Realistic Goals

I’m a little disappointed in myself for not posting anything in the last month.

It’s been an exciting month too. My partner and I have returned to Seattle, and I’ve started working with mentors to establish myself as a web dev. I’ve been devoting time to studying an working on projects, and I’ve become a little more forgiving of myself if I fail to absorb all of the knowledge at once. In fact my primary goal at the moment is a simple and incremental one. I want to devote more time to working on projects and studying each week than I did the week before.

I think that is a realistic goal, because it assumes merely that I can do a little better than I did the week before, and I find it interesting that it is a relative goal as well. I had a realization a few weeks back when I was looking at a goal of reading a certain number of pages or working through a certain number of chapters. I found that I didn’t know what setbacks I would encounter, that it was difficult for me to estimate how much work I would be able to do in absolute terms, because there are always unforeseen roadblocks.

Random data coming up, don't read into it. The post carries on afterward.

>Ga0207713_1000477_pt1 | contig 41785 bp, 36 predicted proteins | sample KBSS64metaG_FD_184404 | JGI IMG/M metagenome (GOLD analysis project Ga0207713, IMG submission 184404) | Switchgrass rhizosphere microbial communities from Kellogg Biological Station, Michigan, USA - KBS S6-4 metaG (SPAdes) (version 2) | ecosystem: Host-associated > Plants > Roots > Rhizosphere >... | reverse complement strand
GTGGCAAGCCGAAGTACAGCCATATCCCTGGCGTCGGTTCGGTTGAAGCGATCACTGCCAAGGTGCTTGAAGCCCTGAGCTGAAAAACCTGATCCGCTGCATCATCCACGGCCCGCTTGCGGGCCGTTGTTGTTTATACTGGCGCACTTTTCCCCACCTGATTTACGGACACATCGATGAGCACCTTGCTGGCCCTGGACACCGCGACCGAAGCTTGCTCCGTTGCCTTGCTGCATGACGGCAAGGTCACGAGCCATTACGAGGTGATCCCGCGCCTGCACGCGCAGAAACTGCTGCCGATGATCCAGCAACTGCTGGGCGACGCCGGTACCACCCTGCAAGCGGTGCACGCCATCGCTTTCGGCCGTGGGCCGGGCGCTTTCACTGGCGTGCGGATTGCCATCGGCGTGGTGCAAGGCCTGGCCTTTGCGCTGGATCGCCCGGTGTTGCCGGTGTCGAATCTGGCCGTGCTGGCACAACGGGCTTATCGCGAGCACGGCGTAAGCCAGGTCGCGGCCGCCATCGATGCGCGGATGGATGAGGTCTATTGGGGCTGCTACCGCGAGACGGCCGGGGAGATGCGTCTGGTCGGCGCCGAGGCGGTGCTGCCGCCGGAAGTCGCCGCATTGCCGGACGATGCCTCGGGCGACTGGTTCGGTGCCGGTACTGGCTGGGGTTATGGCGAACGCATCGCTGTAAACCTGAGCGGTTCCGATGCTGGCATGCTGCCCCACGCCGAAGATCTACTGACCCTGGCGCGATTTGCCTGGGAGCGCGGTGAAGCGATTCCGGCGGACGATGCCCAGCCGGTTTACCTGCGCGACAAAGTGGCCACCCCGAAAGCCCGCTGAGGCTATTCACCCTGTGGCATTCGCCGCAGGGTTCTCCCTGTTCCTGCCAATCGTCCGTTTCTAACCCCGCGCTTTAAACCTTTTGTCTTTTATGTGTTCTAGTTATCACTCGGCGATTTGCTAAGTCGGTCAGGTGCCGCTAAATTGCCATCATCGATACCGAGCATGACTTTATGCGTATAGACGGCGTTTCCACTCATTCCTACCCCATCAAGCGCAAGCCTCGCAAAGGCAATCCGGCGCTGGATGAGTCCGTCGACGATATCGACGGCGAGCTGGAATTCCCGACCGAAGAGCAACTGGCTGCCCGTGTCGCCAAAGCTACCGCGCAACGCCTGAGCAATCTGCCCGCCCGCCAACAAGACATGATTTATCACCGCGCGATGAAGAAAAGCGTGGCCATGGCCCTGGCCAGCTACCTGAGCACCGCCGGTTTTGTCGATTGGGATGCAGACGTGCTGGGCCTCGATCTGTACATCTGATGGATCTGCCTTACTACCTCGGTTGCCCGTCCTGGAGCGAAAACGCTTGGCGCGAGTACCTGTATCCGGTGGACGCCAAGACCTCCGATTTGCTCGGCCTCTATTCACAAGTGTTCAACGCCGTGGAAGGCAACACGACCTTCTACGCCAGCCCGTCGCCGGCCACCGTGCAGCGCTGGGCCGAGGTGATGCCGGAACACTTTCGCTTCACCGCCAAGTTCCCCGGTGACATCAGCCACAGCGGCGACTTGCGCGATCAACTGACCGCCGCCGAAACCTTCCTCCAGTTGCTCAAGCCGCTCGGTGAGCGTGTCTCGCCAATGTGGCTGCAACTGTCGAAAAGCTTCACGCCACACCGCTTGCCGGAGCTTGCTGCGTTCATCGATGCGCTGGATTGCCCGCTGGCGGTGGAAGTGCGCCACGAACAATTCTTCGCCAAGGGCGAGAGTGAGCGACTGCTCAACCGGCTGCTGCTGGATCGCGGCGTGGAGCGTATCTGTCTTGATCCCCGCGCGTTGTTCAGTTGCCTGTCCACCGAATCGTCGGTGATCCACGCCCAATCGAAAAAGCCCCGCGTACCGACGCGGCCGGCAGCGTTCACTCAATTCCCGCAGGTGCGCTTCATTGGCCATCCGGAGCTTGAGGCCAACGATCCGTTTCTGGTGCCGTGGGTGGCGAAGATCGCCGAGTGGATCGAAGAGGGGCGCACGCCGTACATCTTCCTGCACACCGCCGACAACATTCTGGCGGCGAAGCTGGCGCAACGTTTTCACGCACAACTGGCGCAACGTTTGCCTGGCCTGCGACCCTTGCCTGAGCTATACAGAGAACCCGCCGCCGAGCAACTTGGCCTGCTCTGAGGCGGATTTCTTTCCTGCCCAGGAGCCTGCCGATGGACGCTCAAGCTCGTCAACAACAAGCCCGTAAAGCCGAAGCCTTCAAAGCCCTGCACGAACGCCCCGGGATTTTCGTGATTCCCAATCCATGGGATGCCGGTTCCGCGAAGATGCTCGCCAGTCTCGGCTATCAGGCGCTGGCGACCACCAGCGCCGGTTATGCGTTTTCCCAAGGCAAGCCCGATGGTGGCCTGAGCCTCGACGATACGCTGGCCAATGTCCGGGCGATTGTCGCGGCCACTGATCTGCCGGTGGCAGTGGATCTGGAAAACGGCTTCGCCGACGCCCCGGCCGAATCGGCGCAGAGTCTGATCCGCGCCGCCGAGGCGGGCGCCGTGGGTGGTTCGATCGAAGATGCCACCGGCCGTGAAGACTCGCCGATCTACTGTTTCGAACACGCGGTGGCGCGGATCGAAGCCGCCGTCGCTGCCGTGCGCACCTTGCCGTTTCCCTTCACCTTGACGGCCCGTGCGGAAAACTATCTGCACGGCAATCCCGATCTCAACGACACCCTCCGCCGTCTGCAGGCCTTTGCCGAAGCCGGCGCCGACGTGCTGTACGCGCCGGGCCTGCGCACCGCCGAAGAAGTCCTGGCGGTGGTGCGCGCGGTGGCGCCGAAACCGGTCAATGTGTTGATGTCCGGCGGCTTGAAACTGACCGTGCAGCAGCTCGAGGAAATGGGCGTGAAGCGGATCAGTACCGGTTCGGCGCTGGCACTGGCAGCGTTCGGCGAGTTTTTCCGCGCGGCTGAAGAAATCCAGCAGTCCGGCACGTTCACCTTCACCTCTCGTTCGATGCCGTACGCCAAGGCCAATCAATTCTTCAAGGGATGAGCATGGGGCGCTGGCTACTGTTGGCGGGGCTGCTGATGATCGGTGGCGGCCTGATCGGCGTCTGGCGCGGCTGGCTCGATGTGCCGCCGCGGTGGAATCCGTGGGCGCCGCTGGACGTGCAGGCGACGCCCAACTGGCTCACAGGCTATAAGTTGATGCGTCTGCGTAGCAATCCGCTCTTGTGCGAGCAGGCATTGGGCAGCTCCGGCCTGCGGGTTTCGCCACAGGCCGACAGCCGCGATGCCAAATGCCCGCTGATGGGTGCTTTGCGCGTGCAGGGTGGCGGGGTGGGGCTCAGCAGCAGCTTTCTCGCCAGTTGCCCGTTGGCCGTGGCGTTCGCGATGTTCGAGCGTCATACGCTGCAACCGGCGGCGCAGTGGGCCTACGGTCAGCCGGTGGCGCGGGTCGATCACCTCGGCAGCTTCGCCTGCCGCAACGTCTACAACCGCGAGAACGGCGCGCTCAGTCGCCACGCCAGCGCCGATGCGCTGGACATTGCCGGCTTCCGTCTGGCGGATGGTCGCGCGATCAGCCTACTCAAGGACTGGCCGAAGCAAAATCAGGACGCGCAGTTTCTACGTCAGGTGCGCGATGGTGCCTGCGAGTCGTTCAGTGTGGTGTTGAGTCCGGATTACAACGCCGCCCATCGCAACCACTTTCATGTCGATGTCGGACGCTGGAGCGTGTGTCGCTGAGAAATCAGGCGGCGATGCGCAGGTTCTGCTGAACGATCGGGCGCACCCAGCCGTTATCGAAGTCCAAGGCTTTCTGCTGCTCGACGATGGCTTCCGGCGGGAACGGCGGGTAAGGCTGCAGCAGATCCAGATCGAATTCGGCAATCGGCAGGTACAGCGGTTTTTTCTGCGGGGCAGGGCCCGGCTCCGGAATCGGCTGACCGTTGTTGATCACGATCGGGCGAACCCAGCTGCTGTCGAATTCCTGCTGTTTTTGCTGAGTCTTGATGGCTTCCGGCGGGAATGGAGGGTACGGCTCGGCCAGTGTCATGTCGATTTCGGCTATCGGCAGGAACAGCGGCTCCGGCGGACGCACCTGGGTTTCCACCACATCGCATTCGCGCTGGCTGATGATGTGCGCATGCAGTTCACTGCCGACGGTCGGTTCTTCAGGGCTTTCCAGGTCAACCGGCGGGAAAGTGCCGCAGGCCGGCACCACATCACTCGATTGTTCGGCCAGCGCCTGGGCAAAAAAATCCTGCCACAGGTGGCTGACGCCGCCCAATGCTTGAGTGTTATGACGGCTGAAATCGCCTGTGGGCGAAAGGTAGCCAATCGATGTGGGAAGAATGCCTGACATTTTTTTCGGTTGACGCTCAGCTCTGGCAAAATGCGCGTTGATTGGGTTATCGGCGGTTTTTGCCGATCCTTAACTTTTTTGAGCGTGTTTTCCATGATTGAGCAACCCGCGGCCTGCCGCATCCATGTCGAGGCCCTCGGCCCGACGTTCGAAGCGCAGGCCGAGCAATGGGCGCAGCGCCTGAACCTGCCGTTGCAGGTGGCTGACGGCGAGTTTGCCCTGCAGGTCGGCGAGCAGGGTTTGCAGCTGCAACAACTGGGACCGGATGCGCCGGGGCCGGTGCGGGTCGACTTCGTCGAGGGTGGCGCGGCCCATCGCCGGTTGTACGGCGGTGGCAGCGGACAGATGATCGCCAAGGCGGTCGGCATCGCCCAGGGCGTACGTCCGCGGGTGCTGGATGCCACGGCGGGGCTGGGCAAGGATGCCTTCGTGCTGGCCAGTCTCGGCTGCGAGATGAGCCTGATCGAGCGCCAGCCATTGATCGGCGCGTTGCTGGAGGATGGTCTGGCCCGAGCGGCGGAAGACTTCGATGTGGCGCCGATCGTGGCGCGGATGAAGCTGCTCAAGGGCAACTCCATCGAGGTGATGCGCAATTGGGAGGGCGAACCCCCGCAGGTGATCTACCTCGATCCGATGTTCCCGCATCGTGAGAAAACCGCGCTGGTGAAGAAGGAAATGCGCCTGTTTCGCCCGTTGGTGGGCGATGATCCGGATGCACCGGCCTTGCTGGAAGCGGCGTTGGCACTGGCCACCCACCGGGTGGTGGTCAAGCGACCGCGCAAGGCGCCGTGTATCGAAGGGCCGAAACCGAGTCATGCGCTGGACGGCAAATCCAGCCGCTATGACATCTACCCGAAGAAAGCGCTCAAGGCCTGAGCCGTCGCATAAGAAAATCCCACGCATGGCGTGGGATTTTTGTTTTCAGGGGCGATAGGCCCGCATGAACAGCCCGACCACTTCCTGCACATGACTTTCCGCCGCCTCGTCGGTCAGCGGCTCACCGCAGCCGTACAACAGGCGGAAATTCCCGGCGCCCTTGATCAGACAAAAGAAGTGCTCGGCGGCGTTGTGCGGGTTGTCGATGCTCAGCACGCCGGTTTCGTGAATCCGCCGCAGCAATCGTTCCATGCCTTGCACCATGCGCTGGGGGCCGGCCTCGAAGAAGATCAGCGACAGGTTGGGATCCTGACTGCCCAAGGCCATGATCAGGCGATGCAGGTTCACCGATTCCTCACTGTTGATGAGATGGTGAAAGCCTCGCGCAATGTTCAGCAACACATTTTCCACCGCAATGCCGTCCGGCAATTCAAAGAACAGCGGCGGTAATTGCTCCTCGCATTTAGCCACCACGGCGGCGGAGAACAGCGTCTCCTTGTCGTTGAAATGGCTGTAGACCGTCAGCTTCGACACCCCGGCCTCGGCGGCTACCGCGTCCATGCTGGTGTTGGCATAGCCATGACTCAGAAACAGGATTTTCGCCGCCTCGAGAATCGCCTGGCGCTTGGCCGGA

I can however, put in the time. So I’m going to try and work a little more every week and see what I can accomplish with a bit of incrementalism. I will eventually amend this goal to focus on increasing the quality of my work, but not until I’ve increased my weekly capacity from twenty hours of devoted work (which takes thirty to forty hours, I’m only counting the time my eyes are on the page or my brain and fingers are on the code) to about thirty hours a week. At that point I can be reduce certain less useful kinds of work but for now I just want to do better today than I did yesterday.

What Are You Planning to Do?

Yesterday an efriend direct messaged me: What are you planning to do since you didn’t get into Hungry Academy? Just curious.

Good question.

I would like to find a junior web dev position, but the path from here to there is not clear to me yet.

My partner and I are looking at going back to the States, the culture shock has been especially rough for her and we both miss our community in Seattle.

On my window above my desk I have a post-it I wrote to myself yesterday, as a contingency plan for not getting in.

If I don’t get into Hungry Academy: